While steel and aluminum producers will take a major hit as a result of the metals tariffs imposed by the United States, the levies won’t “break” Canada’s overall economy, according to a National Bank economist.  

“Taken together, [Canadian exports of steel and aluminum products to the U.S.] represent less than five per cent of Canadian goods exports to the U.S. and less than one per cent of Canadian GDP,” Senior Economist Krishen Rangasamy wrote in a note to clients Thursday, citing data for the 12-month period ending in March.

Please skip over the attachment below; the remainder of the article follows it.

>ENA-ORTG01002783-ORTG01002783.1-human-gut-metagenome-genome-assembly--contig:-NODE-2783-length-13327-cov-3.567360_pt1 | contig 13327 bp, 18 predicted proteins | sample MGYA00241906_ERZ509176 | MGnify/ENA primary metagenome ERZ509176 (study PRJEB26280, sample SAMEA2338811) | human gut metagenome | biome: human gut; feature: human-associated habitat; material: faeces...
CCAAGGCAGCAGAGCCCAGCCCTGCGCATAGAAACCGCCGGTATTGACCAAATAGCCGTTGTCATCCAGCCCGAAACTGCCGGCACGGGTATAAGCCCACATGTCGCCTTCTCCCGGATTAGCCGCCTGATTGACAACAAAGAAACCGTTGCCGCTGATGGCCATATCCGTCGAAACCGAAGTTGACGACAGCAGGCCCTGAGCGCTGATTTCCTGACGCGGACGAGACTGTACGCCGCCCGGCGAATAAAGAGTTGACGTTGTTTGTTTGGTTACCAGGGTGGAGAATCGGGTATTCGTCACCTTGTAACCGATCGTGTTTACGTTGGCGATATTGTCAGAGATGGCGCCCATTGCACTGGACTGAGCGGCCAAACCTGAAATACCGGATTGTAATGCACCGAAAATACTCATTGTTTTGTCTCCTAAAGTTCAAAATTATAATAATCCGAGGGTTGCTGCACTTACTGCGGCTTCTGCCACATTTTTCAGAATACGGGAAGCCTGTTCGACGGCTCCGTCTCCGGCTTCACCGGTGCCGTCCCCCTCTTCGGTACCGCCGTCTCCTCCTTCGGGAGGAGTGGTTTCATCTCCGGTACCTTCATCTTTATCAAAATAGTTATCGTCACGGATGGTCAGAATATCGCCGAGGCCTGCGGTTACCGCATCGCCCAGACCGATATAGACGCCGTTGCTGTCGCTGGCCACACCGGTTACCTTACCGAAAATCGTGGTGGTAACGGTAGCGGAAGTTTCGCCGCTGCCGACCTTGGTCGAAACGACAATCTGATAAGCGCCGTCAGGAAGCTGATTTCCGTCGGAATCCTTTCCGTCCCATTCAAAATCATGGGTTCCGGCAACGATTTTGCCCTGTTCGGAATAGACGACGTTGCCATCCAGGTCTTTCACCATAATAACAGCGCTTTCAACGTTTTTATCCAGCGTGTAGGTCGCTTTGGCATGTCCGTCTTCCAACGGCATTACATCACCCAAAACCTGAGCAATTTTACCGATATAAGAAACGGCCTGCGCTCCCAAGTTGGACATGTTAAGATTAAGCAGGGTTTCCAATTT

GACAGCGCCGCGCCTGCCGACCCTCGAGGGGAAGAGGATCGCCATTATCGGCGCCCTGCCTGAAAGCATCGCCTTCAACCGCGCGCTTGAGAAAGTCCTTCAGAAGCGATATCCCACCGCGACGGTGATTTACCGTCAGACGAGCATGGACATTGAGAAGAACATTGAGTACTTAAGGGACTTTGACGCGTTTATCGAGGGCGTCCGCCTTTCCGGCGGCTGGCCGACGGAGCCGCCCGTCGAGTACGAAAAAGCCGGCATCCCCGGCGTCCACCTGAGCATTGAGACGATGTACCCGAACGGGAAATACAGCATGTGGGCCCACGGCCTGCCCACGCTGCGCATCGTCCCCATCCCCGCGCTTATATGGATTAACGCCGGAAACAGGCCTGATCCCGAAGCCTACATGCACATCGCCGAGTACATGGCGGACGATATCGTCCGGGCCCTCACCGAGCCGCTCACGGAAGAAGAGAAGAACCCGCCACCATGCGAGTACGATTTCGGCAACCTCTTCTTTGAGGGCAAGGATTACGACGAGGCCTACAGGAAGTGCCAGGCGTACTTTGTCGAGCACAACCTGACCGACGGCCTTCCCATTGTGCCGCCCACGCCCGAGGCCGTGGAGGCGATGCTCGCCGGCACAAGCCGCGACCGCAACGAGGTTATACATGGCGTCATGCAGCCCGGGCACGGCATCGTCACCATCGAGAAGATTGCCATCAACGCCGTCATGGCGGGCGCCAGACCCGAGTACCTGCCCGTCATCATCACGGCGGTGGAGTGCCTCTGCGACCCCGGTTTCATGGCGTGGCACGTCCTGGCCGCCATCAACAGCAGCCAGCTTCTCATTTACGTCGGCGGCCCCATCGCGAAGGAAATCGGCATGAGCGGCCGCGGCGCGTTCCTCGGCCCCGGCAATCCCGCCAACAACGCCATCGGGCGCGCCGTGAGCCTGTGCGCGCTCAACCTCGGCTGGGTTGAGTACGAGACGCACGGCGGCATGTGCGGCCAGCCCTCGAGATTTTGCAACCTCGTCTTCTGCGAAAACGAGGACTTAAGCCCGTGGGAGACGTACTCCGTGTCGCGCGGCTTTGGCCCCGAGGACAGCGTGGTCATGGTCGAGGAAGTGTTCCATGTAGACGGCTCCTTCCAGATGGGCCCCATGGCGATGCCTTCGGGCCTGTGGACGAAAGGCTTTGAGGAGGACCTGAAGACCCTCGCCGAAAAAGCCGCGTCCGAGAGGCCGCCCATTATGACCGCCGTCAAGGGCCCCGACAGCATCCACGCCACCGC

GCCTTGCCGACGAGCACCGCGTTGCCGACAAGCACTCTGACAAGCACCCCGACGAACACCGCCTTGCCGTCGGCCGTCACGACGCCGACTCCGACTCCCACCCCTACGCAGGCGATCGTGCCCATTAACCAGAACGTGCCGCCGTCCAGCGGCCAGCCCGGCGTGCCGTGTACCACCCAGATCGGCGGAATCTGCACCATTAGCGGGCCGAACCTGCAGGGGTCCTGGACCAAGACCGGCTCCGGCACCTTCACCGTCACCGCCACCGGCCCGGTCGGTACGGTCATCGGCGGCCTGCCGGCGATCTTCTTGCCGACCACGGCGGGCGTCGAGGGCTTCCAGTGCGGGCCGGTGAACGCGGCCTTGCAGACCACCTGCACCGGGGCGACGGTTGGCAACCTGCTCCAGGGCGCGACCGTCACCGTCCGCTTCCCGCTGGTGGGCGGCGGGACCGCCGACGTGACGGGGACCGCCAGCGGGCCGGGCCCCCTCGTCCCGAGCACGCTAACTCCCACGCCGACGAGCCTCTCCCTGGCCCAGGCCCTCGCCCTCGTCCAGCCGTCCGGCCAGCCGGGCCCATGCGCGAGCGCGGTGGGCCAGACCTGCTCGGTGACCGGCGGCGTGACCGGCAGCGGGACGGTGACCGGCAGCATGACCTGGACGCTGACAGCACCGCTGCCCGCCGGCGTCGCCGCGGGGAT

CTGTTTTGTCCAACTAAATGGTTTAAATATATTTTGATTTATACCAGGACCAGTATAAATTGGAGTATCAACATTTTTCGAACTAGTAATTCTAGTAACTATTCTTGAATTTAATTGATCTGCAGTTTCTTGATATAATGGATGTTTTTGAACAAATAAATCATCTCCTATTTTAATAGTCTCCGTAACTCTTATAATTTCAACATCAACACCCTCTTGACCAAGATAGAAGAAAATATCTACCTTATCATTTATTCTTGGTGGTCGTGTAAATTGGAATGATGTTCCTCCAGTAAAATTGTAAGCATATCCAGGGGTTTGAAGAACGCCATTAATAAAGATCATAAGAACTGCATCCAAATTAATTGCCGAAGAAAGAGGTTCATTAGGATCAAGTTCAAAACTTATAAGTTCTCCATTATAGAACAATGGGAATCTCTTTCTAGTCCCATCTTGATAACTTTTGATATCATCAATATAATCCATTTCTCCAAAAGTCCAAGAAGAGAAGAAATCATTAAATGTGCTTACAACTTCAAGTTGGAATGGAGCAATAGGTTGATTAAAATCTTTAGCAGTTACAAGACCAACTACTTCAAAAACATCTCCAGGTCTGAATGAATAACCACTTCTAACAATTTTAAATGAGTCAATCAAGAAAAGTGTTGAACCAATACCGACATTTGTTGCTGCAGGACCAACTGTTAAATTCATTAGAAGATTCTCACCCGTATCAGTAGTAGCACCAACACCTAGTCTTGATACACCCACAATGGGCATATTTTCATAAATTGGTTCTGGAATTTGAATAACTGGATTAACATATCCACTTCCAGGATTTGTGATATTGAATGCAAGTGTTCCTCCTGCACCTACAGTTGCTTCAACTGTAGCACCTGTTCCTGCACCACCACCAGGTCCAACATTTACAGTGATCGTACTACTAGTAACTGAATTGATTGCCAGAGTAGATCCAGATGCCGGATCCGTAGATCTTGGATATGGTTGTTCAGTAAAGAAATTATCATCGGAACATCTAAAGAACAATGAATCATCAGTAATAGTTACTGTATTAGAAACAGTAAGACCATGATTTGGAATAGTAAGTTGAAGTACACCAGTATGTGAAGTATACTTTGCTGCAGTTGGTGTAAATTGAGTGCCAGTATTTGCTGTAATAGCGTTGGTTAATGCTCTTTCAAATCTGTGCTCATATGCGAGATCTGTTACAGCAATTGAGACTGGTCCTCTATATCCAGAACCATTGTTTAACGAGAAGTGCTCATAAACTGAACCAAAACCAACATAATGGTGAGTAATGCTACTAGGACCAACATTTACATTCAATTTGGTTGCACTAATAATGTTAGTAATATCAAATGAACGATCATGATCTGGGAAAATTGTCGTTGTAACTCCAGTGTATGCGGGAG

The Trump administration imposed 10 per cent tariffs on Canadian aluminum and 25 per cent tariffs on steel imports Thursday, erupting a trade war as the Canadian government retaliated with its own $16.6-billion in countermeasures.

Rangasamy noted that with more than 80 per cent of Canadian steel and aluminum exports going south of the border, producers will bear the brunt of the “stunt from the U.S.”,  while adding it “will hardly break the Canadian economy.”

Nonetheless, Rangasamy warns the tariffs are concerning.

“They open the door for a broadening of tariffs to include more goods, something that cannot be entirely ruled out as U.S. politicians seek to boost their approval ratings in rust belt states ahead of mid-term elections,” he said. 


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